First, some trade news in that the Mariners have dealt minor league infielder Vinnie Catricala to the Oakland Athletics for a player to be named, or cash considerations. Catricala was DFA just last week.
Once again, the Mariners need Felix Hernandez to be better than he’s looked in many recent outings. I say that because today’s lineup being trotted out by the Mariners is looking rather outgunned. The good news is, they’ll be facing David Phelps on the mound for the Yankees and not C.C. Sabathia or one of the A-listers.
The bad news is, Michael Morse is out as the Mariners give him a day to try to get that painful quad muscle more under control.
Kendrys Morales is in a DH role because of a stiff back that forced him from yesterday’s game. The fact the Mariners have been forced to go with Morales so many days in a row at first base no doubt contributed to his back woes, so we’ll see how effective he is at the plate today.
That means Alex Liddi is in at first base, giving Phelps ample opportunity to up his strikeout totals.
You’ve got Jason Bay at leadoff because Michael Saunders has gone AWOL the past month at the plate. And batting second will be Nick Franklin, called up from Class AAA a couple of weeks back.
“I’ve been debating about it,” Mariners manager Eric Wedge said this morning about putting Franklin in there. “We’re thin as it is and he’s been putting together as good at-bats as anybody. He’s not shy, so I think that probably works for him. I’m trying to put the best lineup out there.”
The sad part is, given the circumstances, this might be it.
Thing is, had you told anyone two months ago that this team’s lineup in June would have Bay leading off and Franklin batting second, you’d automatically assume something had gone horribly wrong — which it has.
Some of it is injury related, but the rest amounts to poor advance planning. This team entered spring training with no clearly defined leadoff man and still has not found one.
Franklin Gutierrez was seen as one of the potential solutions, but he’s hurt again and there really is no end in sight where he’s concerned — something the team can no longer claim to be surprised by, given all that’s happened the last several years and the advance warning in spring training that he might not make it through the season on a daily basis.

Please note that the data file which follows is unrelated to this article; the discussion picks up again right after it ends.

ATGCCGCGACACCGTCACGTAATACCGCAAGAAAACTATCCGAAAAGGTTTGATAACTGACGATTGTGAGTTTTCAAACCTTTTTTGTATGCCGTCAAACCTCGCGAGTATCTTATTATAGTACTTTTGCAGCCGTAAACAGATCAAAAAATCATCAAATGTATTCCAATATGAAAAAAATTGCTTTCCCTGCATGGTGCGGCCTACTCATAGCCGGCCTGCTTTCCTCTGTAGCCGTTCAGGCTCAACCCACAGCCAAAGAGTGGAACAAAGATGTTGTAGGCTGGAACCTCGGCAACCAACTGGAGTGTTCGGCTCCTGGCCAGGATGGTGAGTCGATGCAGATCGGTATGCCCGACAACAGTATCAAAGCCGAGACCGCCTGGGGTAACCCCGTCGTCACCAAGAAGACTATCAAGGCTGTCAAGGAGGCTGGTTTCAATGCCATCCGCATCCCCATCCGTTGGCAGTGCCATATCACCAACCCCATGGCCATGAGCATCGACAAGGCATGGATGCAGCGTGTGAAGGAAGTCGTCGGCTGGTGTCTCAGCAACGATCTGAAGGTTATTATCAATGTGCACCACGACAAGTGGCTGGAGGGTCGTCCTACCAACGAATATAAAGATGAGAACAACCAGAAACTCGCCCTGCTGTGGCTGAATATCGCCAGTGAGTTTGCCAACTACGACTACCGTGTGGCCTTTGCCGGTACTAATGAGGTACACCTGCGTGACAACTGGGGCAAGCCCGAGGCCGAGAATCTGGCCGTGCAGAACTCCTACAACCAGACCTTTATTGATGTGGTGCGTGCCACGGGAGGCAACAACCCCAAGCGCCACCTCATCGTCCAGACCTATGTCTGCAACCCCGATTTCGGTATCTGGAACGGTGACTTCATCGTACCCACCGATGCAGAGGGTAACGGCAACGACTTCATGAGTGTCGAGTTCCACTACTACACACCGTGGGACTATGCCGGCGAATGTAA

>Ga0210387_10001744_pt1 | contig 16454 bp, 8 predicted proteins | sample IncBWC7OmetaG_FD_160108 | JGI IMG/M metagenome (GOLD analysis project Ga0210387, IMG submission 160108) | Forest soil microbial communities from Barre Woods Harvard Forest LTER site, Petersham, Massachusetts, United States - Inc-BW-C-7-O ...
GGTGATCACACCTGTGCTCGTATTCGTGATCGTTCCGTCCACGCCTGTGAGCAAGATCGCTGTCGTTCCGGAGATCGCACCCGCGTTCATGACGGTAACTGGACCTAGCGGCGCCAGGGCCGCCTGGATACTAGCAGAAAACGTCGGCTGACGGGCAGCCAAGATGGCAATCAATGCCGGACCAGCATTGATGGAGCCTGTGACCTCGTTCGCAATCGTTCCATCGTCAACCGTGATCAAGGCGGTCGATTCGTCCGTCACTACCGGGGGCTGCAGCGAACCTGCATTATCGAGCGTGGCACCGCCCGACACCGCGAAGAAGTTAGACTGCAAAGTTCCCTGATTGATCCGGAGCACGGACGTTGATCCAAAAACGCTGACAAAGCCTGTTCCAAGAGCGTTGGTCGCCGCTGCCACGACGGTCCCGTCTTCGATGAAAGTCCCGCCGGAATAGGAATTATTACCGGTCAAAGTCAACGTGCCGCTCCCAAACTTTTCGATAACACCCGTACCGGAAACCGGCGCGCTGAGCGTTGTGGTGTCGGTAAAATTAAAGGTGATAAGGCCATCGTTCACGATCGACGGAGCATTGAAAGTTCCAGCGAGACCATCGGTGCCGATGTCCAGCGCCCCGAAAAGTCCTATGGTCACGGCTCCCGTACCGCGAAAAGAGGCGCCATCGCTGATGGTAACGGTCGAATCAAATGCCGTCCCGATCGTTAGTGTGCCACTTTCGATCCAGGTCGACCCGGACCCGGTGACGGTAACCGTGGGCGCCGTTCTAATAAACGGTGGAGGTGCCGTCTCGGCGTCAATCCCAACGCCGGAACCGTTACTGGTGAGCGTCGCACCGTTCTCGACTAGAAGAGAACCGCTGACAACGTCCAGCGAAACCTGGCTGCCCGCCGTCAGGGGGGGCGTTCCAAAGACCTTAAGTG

As of the past few days, Gutierrez has been cleared by MLB to start another 20-day rehab stint in the minors. Only the Mariners are holding off on starting it for now — feeling he still isn’t ready to handle it after 1 1/2 months on the DL.
“He’s yet to feel good,” Wedge said, “I mean, you’ve got to pull him back sometimes. That’s part of it.”
Wedge added: “I don’t want him to start it until he’s further along. That’s what I told (trainer) Rick (Griffin). That’s kind of where we are.”
On Smoak, Wedge said he’s OK from the right side, not so much from the left. The Mariners waited nearly a full week without putting Smoak on the DL, tried to get him in as a pinch-hitter and realized he wasn’t fully healthy. Now, he’s on the DL and will wind up missing at least three weeks (not including the one PH opportunity) and still have to complete a rehab assignment before rejoining the squad.
“Until he’s good to go,” Wedge said, “I don’t want to start that clock.”
Brandon Bantz will get another chance to start at catcher, based on his outing yesterday. Kelly Shoppach is in today but he won’t be able to play seven days per week.
So, for now, the Mariners will keep treading water and hope not to fall too far under .500 so that getting back to it becomes an impossibility.
If they somehow beat the Yankees today, they’ll have earned a tough split and will be 4-3 on the homestand with three games to go against the Houston Astros. Winning at least two of those will be a priority and really, at some point this team will need to sweep somebody soon if this season is to remain relevant to any degree.
They had that chance against the White Sox, but couldn’t get any of their 14 baserunners across in the first nine innings of that finale. And blowing that game — all 16 innings of it — makes taking care of business this coming week all that more critical. The margin for error for this team remains razor thin. Keep skirting it, and Year 5 of the rebuilding plan can have the plug pulled on it well before June ends — no matter who is set to come off the DL in coming weeks.
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